Over the past month I’ve been conscious of a growing weariness to mountain biking as the relatively high number of miles (for me at least) has gradually accumulated. It’s nothing so profound as the ennui I’ve experienced in the past, but it’s worth recognising all the same.
The problem with riding a lot is boredom. After all, the routes stay basically the same and this takes its toll over time. This year in particular has seen me riding regularly off-road to work, into Redhill via Alsation, Headley and the North Downs Way. It’s a great mile-munching route but despite the odd occasion—such as when I saw the girl doing yoga—it’s proved very repetitive, since there’s no easy way to vary the route choice.
On top of that, if you’re riding a lot you also have to accept that there will be times when you’re riding on your own. This is not something I enjoy, although it is good preparation for Dusk til Dawn. Being able to get into your zone for an hour at a time without the entertainment from chatting to a companion is great for that. But mentally it’s a lonely road to ride and you have to be quite strong to deal with that; it’s not just the pain of riding flat out for an hour, it’s the pain of boredom and isolation.
What I’m saying is that sometimes you need a break. Mountain biking as a sport can wear you out physically – most obviously when broken bones are involved. More often than not though the things that stop people riding are far less tangible of which I think boredom and lack of motivation are the key things. We aren’t designed for repetitive work, as our experience in the workplace shows.
Some people try to jump start things with challenging themselves further, faster, scarier. Learning to properly jump or corner a bike are skills that can save you time and again. The downside is if you get it wrong it hurts, a lot.
Other riders like to push themselves to ride what I would frankly describe as scary stuff. It’s a great personal achievement that I would like to have for myself but the downside is if you get it wrong it hurts, a lot.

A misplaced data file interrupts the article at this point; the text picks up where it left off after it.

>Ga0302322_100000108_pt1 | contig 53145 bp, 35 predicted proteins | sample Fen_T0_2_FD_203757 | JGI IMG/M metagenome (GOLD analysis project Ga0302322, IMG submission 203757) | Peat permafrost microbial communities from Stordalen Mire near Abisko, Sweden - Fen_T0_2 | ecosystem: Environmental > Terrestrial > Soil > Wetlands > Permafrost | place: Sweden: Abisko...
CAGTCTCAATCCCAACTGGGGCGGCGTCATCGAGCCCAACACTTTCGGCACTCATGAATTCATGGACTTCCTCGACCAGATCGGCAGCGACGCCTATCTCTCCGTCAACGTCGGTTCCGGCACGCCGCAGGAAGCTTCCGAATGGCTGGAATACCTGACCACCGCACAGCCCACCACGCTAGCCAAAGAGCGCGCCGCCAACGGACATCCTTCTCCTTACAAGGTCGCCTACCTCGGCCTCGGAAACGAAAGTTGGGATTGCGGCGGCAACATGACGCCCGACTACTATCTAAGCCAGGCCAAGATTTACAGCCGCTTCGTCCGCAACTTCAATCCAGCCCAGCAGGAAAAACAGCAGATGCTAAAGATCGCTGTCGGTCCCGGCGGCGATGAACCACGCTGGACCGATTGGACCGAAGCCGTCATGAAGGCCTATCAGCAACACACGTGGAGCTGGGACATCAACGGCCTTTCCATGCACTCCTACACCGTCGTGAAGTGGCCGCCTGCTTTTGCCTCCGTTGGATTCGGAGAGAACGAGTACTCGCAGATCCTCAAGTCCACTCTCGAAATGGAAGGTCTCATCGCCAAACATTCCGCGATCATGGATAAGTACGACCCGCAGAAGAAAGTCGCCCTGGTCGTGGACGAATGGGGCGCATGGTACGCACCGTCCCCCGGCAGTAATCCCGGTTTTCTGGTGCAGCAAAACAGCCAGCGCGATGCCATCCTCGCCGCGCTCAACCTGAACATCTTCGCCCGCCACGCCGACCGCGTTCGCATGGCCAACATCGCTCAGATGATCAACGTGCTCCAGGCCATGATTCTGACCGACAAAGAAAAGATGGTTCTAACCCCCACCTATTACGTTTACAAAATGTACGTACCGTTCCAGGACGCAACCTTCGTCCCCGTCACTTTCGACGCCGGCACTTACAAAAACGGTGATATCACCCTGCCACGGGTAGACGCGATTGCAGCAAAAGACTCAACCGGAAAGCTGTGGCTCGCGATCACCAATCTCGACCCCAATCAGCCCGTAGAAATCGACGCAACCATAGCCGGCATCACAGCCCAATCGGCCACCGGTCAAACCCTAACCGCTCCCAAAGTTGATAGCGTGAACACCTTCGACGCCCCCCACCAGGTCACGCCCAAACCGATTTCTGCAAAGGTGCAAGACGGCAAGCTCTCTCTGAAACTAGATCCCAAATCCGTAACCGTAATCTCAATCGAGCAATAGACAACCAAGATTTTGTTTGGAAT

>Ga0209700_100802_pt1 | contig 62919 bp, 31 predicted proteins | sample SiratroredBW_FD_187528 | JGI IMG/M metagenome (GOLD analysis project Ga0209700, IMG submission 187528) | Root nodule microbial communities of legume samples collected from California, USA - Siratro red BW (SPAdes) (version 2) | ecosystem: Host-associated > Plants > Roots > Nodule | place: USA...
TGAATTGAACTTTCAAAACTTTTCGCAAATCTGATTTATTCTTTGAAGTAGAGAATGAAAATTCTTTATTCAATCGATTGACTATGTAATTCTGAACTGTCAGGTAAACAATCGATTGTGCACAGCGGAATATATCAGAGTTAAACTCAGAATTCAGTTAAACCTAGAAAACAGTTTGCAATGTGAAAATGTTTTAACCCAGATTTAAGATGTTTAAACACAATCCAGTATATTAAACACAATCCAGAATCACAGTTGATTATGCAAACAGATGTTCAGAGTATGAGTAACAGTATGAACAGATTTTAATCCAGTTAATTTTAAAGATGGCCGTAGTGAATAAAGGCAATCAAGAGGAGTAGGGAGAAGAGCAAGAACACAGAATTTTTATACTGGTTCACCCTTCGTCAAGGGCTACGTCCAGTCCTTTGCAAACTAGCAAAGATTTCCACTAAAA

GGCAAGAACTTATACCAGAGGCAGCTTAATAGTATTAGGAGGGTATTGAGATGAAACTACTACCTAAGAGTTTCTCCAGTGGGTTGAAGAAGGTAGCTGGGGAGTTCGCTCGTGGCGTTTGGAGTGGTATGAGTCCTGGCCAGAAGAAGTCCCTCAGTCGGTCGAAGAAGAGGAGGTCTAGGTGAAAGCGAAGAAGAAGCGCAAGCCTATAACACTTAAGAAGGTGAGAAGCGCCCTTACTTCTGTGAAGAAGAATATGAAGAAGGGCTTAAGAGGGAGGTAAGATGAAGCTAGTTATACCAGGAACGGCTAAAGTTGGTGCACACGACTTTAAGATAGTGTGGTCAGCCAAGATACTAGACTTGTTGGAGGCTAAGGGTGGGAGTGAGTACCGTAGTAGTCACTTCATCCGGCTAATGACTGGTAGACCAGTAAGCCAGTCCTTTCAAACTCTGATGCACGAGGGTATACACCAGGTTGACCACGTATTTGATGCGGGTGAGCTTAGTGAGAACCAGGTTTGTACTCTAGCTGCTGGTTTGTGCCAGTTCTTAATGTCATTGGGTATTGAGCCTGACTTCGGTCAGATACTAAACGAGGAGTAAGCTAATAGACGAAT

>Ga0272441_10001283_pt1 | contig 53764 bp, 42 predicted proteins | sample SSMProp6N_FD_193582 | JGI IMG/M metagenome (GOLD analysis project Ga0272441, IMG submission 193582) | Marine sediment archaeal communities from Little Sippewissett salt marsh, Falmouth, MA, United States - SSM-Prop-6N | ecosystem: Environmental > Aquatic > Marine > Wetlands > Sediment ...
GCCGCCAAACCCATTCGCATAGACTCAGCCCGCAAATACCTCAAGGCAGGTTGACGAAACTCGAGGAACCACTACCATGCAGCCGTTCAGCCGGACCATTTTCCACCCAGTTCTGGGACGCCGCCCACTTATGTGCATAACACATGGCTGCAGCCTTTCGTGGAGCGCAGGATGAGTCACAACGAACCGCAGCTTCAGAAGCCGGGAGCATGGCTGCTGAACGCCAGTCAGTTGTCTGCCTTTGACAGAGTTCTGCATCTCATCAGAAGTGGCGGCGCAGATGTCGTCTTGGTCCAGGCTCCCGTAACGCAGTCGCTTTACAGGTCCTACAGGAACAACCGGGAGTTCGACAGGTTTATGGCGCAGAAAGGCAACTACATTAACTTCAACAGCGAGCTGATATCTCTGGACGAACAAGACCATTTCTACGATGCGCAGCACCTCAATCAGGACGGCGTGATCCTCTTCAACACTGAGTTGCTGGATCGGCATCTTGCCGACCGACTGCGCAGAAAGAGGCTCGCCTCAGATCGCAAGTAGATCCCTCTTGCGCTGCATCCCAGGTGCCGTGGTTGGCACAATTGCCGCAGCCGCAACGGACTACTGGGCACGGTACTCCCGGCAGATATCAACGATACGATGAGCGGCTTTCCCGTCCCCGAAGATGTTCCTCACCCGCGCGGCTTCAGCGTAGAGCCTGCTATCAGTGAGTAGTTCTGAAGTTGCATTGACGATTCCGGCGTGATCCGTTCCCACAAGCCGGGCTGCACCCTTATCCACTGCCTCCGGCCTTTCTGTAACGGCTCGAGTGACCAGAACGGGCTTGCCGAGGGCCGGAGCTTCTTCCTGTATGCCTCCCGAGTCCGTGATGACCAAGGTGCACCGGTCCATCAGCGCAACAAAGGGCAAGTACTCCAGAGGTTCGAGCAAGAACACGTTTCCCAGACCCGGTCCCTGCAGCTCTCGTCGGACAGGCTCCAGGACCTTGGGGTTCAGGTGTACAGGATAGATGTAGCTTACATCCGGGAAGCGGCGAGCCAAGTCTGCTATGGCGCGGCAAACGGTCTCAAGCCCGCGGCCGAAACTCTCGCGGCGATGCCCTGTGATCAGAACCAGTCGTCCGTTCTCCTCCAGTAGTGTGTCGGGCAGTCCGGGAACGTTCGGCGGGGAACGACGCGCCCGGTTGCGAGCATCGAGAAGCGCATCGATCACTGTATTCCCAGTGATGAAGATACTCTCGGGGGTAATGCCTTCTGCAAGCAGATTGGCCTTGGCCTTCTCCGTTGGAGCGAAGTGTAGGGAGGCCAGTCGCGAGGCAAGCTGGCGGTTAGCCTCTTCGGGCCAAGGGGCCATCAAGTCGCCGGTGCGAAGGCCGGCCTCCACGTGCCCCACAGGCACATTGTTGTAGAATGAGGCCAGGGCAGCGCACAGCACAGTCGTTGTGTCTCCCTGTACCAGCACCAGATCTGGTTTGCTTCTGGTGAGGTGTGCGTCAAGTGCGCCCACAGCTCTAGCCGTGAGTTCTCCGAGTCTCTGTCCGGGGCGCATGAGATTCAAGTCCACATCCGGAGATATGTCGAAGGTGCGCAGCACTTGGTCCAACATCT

For me, I find I push myself to go faster uphills, especially if I’m on my own. The downside is this hurts, a lot; but at least you can’t fall off going uphill!
Still other riders like to buy newer, shinier, blingier, niche-ier kit in what I often suspect is a similar attempt at staving off the ennui that is forever hovering out there waiting to pounce. The grass may not be greener but it certainly looks more interesting, which is why I have three bikes for a start!
The truth is as riders we’re all a mixture of these things, and the emphasis shifts to one end of the scale or another depending on the individual. I’m not getting at anyone, I’m just suggesting we’re all trying to solve the same basic issue.
It’s a terrible thing to acknowledge when we live in such a great mountain biking area isn’t it? But I reckon there’s no shame in it.
There’s one solution that seems counter-intuitive and that is to rest. By which I mean step back, try and forget about bikes, try and forget about constant exercise, perhaps do something that has nothing to do with bikes at all like solving a pressing work issue or starting a personal project that’s been nagging you for ages. Whatever it takes really, just step away from the bike.
I’ve recently tailed my riding off, due to a family holiday and various other commitments that have got in the way and I think the rest has done me good. My August mileage has definitely been lower than recent months and I’ve missed a few weekend rides as well and may well miss the odd one over the next month or so.
I’m hoping the rest will pay off in a renewed interest in riding. The signs so far are patchy; yesterday’s ride with Jem, Colin, Lee and Keith was spot on for me, a relaxed canter with good company. Today’s ride to work not so much – a painful, mental challenge although incidentally the morning sunrise was stunning.
I’m also due to start trying my hand at riding the Dark Side in the next few weeks which will turn things on their head again. That goes back to the new kit/novelty approach to re-energising I think; will it also spawn a new cycling wardrobe?!
To sum up, my tips for combating the dreaded riding fatigue are:
- Recognise there’s a problem
- Try and work out what’s causing it – physical, mental or both?
- Don’t be afraid to stop – it helps you physically, allows you to break bad habits and takes the pressure away, as well as providing some perspective
- Re-start when you’re ready and try to break away from whatever was causing the problem before
And if all else fails, get the credit card out!!